I wish I could have read this book a year and a half ago when I was in New York, essentially behaving like a factory worker to make a magazine come together. There was an assembly line quality to it all. I had to show up and do what I was told and avoid getting yelled at and then I’d get paid. There was no art in my work — and that was partially my fault. But I couldn’t put art in my work because there was just so much fear.

And as a writer, yes, I have art to give. But the act of writing is not creating art. In Journalism school, my short-sighted professors did not like when I created art. The State News didn’t hire me because they wanted writers, not artists. When I first started this blog, there were a lot of other health blogs out there that were more popular. (And there still are.) So I followed their model. I wrote about oatmeal. I wrote about my workouts. I hesitated before admitting to loving booze or talking about sex because I didn’t want to get called out. I felt like so many health blogs were just very…chaste. And that’s fine, if that’s the true voice of the blogger. But I was bored.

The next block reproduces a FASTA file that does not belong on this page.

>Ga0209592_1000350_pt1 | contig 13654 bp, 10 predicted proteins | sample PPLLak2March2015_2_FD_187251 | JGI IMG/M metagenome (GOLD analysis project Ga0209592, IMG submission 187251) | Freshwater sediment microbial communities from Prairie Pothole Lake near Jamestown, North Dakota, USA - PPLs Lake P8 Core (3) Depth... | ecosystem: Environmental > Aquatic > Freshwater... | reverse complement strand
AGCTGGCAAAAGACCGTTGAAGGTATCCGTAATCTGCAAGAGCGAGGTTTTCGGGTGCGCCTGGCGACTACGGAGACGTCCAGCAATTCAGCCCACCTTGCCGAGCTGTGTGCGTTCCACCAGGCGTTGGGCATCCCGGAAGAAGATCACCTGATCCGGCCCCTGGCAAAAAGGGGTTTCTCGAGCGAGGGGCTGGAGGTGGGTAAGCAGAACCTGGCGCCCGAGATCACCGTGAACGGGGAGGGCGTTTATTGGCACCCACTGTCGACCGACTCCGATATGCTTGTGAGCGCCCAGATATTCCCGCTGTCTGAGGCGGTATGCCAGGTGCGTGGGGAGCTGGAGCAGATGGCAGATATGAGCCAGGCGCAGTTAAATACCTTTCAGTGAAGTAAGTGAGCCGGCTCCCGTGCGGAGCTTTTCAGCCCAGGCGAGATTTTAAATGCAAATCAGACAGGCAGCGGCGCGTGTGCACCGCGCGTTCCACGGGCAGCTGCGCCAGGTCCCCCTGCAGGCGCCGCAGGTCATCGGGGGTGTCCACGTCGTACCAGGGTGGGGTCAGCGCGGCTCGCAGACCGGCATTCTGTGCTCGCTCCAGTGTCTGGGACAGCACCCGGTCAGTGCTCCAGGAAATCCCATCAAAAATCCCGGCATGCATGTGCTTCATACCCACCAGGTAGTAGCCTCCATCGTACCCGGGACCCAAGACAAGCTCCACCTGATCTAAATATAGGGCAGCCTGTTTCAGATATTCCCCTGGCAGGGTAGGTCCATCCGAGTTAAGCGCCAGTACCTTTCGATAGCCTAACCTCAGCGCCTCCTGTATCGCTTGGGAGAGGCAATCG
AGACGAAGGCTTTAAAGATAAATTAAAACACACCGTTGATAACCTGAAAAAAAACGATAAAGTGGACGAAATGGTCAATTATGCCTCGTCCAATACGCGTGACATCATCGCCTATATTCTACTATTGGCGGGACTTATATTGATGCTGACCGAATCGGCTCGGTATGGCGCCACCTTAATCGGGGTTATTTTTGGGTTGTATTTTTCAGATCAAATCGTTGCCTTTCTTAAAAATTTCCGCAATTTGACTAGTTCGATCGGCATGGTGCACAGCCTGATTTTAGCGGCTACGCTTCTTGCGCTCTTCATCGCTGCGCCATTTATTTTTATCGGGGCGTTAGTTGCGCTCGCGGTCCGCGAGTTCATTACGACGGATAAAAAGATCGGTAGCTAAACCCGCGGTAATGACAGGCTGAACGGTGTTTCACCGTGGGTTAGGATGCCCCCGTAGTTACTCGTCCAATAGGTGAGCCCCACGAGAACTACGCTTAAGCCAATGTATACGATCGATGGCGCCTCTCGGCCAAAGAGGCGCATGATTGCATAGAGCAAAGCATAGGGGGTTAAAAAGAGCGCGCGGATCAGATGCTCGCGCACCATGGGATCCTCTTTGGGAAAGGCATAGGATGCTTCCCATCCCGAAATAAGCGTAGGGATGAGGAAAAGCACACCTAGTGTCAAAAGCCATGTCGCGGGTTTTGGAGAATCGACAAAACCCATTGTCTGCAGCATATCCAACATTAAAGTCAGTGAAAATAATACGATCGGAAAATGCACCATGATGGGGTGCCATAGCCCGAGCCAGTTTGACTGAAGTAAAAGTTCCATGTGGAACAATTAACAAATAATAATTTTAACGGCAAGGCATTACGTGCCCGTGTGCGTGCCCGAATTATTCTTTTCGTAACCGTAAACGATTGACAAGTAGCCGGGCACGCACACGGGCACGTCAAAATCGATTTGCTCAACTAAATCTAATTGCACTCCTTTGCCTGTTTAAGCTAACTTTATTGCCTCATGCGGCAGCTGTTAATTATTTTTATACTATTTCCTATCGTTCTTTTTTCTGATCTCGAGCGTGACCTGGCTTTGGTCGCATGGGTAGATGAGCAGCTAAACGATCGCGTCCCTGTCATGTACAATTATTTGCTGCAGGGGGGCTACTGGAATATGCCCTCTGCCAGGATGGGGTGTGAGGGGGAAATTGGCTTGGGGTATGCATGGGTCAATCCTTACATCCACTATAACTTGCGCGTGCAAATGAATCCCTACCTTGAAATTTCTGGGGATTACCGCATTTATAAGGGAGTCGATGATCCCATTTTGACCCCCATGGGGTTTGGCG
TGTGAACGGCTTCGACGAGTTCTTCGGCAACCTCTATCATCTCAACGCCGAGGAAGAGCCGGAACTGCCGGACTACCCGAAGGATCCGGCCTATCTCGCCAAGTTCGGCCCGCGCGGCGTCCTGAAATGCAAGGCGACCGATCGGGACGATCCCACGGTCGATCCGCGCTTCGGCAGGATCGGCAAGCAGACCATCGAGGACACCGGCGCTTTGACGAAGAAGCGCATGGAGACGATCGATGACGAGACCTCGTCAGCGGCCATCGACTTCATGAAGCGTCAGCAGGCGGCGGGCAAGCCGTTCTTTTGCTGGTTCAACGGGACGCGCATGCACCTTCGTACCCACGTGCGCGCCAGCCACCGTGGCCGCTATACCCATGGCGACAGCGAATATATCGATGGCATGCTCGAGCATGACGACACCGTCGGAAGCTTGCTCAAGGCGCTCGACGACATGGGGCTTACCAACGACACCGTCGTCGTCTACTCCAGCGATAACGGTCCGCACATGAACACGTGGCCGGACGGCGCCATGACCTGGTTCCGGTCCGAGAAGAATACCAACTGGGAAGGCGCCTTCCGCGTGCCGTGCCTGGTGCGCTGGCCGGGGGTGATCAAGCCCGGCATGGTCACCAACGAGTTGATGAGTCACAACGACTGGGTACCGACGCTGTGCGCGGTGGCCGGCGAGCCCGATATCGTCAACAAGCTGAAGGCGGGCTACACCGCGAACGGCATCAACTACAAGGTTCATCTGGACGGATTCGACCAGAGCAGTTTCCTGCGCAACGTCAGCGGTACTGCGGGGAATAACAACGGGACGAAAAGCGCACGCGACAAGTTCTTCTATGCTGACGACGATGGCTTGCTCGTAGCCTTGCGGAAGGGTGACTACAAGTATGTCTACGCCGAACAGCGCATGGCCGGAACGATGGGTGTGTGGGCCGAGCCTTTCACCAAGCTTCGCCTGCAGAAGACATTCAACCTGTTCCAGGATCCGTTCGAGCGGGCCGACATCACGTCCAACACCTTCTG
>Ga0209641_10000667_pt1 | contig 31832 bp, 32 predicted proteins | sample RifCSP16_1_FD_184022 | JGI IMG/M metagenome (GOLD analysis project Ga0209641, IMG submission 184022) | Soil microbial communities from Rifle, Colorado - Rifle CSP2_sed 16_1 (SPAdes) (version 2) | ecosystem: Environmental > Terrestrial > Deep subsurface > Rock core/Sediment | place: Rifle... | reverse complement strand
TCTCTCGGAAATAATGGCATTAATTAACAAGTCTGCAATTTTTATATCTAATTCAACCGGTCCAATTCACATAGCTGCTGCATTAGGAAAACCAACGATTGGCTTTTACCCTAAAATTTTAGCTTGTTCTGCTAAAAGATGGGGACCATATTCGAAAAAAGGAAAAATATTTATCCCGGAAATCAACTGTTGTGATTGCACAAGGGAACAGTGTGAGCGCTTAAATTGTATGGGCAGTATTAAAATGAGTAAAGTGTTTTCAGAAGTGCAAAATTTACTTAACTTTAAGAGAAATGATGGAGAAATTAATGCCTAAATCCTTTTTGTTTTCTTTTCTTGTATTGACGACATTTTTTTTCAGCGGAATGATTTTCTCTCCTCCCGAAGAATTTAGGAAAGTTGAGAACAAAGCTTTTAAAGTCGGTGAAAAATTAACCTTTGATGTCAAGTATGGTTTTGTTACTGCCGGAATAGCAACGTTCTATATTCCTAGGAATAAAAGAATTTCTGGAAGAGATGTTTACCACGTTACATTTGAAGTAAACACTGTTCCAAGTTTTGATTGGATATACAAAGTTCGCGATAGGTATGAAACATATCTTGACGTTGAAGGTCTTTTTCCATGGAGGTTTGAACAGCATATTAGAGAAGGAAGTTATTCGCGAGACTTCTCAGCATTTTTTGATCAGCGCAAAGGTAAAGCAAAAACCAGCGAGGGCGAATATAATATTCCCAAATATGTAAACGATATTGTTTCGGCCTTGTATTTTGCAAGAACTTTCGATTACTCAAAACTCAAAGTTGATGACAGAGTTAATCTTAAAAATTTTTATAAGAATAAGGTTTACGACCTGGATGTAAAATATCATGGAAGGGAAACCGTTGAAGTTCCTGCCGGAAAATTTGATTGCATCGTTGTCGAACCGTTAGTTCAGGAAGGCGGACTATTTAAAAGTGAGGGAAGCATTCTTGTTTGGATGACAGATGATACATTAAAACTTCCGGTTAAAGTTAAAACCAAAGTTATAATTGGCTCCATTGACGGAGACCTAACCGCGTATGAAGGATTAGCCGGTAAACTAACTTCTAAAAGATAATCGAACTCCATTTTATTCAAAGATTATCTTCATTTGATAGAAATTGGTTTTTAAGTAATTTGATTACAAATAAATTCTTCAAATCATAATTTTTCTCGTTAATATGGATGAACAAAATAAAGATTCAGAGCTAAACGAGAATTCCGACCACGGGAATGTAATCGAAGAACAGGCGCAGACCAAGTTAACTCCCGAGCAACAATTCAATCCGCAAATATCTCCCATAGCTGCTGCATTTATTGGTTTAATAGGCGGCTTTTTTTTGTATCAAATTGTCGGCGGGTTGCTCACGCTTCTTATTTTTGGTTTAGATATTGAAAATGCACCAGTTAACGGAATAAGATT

So I stopped writing and I started creating art. And that was the tipping point for me and for this blog. And Godin talks about fear; I know everyone thinks I’m fearless but that’s not exactly true. When I started doing Shed Theater, there was fear. (There sometimes still is!) But the artist in me knows there are dozens of health blogs out there and I need to give you a really good reason to continue to read mine.

And a lot of people say, “I don’t want to create art or have an opinion that I publicly share because I don’t want potential employers to not hire me.” Yeah, yeah, we all got that lecture in college. But here’s the thing: pictures of you doing keg stands on Facebook and examples of you creating art are not the same thing. Create your art and take pride in it and accept the consequences. I’m at the point now where I’d rather be broke and live at home than stop doing Shed Theater just so a potential employer thinks I’m someone I’m not.